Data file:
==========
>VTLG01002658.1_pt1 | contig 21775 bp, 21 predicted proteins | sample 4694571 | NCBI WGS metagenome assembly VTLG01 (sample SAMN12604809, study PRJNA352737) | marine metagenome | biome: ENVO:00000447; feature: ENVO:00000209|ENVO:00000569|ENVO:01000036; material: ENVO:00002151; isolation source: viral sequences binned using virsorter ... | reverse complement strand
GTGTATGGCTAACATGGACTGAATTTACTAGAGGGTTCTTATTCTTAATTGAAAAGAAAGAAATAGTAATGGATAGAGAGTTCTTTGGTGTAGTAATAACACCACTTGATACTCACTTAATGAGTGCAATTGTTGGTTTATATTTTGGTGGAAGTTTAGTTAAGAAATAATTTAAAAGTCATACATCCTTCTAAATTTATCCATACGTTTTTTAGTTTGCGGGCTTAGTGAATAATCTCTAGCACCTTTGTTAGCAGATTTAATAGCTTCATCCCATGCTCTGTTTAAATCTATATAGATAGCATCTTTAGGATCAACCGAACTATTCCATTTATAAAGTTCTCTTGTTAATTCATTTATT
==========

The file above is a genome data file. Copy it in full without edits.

>VTLG01002658.1_pt1 | contig 21775 bp, 21 predicted proteins | sample 4694571 | NCBI WGS metagenome assembly VTLG01 (sample SAMN12604809, study PRJNA352737) | marine metagenome | biome: ENVO:00000447; feature: ENVO:00000209|ENVO:00000569|ENVO:01000036; material: ENVO:00002151; isolation source: viral sequences binned using virsorter ... | reverse complement strand
GTGTATGGCTAACATGGACTGAATTTACTAGAGGGTTCTTATTCTTAATTGAAAAGAAAGAAATAGTAATGGATAGAGAGTTCTTTGGTGTAGTAATAACACCACTTGATACTCACTTAATGAGTGCAATTGTTGGTTTATATTTTGGTGGAAGTTTAGTTAAGAAATAATTTAAAAGTCATACATCCTTCTAAATTTATCCATACGTTTTTTAGTTTGCGGGCTTAGTGAATAATCTCTAGCACCTTTGTTAGCAGATTTAATAGCTTCATCCCATGCTCTGTTTAAATCTATATAGATAGCATCTTTAGGATCAACCGAACTATTCCATTTATAAAGTTCTCTTGTTAATTCATTTATT